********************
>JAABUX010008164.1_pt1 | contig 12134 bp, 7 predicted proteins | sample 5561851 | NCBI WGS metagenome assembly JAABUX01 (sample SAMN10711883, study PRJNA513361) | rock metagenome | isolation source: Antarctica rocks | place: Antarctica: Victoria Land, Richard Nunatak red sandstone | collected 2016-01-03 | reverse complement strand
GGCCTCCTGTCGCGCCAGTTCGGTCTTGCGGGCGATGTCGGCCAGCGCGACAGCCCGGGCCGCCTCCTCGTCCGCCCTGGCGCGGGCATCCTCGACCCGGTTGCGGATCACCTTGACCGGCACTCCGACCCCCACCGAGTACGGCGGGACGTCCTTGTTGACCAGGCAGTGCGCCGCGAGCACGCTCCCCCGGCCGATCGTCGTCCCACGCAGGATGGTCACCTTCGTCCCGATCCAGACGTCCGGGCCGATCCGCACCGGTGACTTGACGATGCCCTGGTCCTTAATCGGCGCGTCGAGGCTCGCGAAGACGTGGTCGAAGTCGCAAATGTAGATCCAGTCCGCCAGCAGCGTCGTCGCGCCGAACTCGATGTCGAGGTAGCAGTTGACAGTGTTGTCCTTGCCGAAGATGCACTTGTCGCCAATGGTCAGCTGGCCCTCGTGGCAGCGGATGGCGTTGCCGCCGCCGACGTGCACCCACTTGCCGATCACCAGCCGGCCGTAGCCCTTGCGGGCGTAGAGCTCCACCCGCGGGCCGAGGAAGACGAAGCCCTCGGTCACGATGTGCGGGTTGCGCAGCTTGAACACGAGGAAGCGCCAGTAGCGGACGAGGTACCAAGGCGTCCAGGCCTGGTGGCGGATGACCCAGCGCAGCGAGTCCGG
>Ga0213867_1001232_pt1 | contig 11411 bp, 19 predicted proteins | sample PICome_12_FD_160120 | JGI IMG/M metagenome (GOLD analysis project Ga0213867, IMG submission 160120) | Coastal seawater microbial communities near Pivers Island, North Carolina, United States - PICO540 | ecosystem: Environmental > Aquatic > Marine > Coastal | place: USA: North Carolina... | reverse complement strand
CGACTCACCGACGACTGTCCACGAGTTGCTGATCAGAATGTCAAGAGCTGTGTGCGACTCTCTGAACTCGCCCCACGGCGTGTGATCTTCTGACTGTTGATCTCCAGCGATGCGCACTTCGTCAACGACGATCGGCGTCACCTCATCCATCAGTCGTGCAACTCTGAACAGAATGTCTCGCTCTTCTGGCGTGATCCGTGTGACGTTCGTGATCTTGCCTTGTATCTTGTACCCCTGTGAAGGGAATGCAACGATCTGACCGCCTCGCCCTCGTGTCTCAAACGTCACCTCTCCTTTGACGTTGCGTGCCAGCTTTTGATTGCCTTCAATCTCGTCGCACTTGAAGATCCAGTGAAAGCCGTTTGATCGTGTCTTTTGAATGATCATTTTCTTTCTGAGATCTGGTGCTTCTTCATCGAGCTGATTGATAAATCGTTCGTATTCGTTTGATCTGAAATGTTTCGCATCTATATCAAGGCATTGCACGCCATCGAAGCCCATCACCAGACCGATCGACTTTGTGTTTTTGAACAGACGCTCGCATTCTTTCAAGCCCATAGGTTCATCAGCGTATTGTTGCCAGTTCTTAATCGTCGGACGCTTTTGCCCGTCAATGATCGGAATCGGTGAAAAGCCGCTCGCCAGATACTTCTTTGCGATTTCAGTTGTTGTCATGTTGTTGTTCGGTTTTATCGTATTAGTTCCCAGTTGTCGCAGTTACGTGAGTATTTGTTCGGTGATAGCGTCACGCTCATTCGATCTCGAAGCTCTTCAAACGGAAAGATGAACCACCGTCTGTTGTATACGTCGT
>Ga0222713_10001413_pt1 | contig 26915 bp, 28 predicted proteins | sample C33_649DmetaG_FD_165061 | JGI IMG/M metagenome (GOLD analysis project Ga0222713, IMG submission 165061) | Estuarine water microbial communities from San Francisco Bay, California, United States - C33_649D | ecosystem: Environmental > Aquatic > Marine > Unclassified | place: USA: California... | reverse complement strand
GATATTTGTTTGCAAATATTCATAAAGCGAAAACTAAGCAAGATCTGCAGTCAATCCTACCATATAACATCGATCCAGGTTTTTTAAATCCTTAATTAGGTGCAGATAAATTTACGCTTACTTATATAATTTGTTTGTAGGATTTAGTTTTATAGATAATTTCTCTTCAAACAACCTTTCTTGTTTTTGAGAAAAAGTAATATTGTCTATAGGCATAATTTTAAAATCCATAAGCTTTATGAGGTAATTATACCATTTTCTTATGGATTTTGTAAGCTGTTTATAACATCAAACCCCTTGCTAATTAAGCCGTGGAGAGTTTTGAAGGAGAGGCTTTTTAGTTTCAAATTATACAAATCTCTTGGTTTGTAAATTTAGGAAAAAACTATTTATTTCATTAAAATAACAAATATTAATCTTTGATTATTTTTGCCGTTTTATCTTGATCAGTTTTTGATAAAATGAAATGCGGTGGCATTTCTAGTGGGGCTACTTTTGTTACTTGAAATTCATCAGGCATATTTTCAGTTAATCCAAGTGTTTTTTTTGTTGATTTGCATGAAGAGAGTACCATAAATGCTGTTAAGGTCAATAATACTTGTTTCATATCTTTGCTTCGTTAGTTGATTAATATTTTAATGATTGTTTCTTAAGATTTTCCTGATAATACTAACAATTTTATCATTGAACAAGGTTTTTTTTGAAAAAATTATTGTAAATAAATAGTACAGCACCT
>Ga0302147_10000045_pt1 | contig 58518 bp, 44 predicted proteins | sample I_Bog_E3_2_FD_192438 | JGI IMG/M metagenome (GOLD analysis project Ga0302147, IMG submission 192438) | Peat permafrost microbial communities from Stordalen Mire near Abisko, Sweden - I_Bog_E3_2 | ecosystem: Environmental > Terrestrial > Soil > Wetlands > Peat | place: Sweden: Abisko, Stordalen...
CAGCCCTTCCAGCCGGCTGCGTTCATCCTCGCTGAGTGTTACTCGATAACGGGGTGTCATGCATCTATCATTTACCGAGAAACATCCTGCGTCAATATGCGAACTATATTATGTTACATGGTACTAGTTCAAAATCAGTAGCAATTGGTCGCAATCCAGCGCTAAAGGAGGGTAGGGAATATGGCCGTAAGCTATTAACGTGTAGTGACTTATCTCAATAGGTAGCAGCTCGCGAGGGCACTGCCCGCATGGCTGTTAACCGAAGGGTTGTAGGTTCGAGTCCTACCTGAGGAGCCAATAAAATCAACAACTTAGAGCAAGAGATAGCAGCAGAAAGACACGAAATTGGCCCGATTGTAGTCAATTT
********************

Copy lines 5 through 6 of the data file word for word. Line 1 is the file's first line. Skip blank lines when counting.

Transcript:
>Ga0222713_10001413_pt1 | contig 26915 bp, 28 predicted proteins | sample C33_649DmetaG_FD_165061 | JGI IMG/M metagenome (GOLD analysis project Ga0222713, IMG submission 165061) | Estuarine water microbial communities from San Francisco Bay, California, United States - C33_649D | ecosystem: Environmental > Aquatic > Marine > Unclassified | place: USA: California... | reverse complement strand
GATATTTGTTTGCAAATATTCATAAAGCGAAAACTAAGCAAGATCTGCAGTCAATCCTACCATATAACATCGATCCAGGTTTTTTAAATCCTTAATTAGGTGCAGATAAATTTACGCTTACTTATATAATTTGTTTGTAGGATTTAGTTTTATAGATAATTTCTCTTCAAACAACCTTTCTTGTTTTTGAGAAAAAGTAATATTGTCTATAGGCATAATTTTAAAATCCATAAGCTTTATGAGGTAATTATACCATTTTCTTATGGATTTTGTAAGCTGTTTATAACATCAAACCCCTTGCTAATTAAGCCGTGGAGAGTTTTGAAGGAGAGGCTTTTTAGTTTCAAATTATACAAATCTCTTGGTTTGTAAATTTAGGAAAAAACTATTTATTTCATTAAAATAACAAATATTAATCTTTGATTATTTTTGCCGTTTTATCTTGATCAGTTTTTGATAAAATGAAATGCGGTGGCATTTCTAGTGGGGCTACTTTTGTTACTTGAAATTCATCAGGCATATTTTCAGTTAATCCAAGTGTTTTTTTTGTTGATTTGCATGAAGAGAGTACCATAAATGCTGTTAAGGTCAATAATACTTGTTTCATATCTTTGCTTCGTTAGTTGATTAATATTTTAATGATTGTTTCTTAAGATTTTCCTGATAATACTAACAATTTTATCATTGAACAAGGTTTTTTTTGAAAAAATTATTGTAAATAAATAGTACAGCACCT